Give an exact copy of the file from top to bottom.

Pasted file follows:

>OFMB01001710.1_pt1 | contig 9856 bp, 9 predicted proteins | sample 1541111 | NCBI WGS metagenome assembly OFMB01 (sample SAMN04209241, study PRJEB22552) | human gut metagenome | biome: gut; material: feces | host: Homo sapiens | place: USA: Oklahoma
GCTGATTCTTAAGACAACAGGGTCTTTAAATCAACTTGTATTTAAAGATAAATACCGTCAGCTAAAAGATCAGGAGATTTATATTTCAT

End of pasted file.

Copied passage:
>OFMB01001710.1_pt1 | contig 9856 bp, 9 predicted proteins | sample 1541111 | NCBI WGS metagenome assembly OFMB01 (sample SAMN04209241, study PRJEB22552) | human gut metagenome | biome: gut; material: feces | host: Homo sapiens | place: USA: Oklahoma
GCTGATTCTTAAGACAACAGGGTCTTTAAATCAACTTGTATTTAAAGATAAATACCGTCAGCTAAAAGATCAGGAGATTTATATTTCAT